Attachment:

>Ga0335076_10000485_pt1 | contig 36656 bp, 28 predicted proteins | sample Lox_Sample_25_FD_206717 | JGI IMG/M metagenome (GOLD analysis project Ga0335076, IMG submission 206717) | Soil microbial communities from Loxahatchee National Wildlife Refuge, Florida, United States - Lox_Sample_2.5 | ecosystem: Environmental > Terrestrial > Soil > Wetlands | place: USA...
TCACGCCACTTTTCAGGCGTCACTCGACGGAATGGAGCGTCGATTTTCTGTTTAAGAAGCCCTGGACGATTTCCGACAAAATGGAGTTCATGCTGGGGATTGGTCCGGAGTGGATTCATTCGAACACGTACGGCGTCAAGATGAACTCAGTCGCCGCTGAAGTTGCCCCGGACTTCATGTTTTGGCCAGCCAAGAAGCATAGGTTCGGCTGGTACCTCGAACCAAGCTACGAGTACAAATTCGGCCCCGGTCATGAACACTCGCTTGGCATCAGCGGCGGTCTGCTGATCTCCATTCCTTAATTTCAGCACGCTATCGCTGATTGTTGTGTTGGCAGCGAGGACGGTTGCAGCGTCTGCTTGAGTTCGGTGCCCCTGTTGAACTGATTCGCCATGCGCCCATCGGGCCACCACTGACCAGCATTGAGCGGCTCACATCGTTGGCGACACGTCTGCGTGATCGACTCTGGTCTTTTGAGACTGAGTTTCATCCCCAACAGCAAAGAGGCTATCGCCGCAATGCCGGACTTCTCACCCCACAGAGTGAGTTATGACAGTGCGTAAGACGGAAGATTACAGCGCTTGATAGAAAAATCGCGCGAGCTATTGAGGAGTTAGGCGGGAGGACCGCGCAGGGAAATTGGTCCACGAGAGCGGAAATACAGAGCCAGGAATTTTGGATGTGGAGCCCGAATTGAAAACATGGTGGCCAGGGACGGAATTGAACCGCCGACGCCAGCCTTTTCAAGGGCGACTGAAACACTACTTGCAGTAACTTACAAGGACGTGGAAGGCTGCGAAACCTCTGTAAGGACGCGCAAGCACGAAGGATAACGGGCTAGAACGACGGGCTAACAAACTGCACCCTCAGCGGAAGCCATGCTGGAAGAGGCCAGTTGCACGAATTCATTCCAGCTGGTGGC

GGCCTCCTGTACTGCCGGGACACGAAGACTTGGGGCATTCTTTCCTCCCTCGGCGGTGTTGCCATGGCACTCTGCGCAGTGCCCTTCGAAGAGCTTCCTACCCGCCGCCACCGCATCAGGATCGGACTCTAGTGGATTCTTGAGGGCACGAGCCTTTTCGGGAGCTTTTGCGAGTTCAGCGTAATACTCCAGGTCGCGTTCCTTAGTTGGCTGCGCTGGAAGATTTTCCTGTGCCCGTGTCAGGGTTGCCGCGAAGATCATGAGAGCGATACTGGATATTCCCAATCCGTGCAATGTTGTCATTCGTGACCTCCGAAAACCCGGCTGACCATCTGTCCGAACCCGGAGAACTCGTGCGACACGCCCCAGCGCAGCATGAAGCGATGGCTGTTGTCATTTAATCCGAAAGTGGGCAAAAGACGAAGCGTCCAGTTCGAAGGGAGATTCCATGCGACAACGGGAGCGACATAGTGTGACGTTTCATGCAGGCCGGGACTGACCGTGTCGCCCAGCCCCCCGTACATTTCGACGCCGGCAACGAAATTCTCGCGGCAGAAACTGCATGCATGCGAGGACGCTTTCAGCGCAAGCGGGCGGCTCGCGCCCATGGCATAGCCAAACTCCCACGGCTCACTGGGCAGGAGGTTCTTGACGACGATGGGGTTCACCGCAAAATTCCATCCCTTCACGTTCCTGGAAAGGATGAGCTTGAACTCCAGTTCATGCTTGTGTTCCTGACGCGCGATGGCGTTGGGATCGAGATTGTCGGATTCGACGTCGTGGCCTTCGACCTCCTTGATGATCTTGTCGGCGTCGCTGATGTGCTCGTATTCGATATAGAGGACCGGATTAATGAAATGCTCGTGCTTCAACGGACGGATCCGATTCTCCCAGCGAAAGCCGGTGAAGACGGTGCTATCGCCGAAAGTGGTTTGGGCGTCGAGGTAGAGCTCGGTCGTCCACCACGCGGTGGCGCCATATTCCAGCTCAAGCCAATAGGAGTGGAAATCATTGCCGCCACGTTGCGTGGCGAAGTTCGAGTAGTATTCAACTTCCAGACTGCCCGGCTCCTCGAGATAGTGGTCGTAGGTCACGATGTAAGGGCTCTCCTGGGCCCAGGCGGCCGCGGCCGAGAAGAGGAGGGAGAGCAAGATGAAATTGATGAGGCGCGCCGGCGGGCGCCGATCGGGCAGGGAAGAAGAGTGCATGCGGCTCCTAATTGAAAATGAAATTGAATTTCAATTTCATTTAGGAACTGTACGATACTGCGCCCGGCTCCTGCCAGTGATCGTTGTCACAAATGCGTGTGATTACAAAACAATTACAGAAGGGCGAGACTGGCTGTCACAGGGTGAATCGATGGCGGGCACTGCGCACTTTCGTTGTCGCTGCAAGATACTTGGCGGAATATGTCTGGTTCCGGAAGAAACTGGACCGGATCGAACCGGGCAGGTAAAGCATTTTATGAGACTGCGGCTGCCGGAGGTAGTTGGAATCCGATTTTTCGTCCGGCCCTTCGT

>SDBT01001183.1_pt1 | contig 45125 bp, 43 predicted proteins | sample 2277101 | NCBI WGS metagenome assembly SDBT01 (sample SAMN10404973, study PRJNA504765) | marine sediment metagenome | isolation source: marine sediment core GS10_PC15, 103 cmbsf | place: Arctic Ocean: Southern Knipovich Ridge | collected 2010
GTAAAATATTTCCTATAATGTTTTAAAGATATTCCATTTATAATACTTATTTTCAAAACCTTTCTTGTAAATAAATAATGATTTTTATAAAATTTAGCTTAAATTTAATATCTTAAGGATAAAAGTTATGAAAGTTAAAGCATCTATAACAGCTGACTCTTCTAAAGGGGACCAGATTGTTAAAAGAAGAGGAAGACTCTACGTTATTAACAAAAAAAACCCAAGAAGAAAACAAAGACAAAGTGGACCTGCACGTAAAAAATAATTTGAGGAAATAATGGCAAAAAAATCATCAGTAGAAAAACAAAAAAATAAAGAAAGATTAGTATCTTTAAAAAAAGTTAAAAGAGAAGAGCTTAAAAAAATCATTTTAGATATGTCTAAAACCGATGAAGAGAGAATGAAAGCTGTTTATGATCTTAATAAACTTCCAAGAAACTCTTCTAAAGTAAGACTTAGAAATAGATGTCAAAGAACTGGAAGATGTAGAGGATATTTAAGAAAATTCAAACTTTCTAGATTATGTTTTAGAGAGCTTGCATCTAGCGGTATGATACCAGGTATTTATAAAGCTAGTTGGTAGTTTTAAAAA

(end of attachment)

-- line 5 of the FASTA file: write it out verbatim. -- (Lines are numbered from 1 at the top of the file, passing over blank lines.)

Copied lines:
GTAAAATATTTCCTATAATGTTTTAAAGATATTCCATTTATAATACTTATTTTCAAAACCTTTCTTGTAAATAAATAATGATTTTTATAAAATTTAGCTTAAATTTAATATCTTAAGGATAAAAGTTATGAAAGTTAAAGCATCTATAACAGCTGACTCTTCTAAAGGGGACCAGATTGTTAAAAGAAGAGGAAGACTCTACGTTATTAACAAAAAAAACCCAAGAAGAAAACAAAGACAAAGTGGACCTGCACGTAAAAAATAATTTGAGGAAATAATGGCAAAAAAATCATCAGTAGAAAAACAAAAAAATAAAGAAAGATTAGTATCTTTAAAAAAAGTTAAAAGAGAAGAGCTTAAAAAAATCATTTTAGATATGTCTAAAACCGATGAAGAGAGAATGAAAGCTGTTTATGATCTTAATAAACTTCCAAGAAACTCTTCTAAAGTAAGACTTAGAAATAGATGTCAAAGAACTGGAAGATGTAGAGGATATTTAAGAAAATTCAAACTTTCTAGATTATGTTTTAGAGAGCTTGCATCTAGCGGTATGATACCAGGTATTTATAAAGCTAGTTGGTAGTTTTAAAAA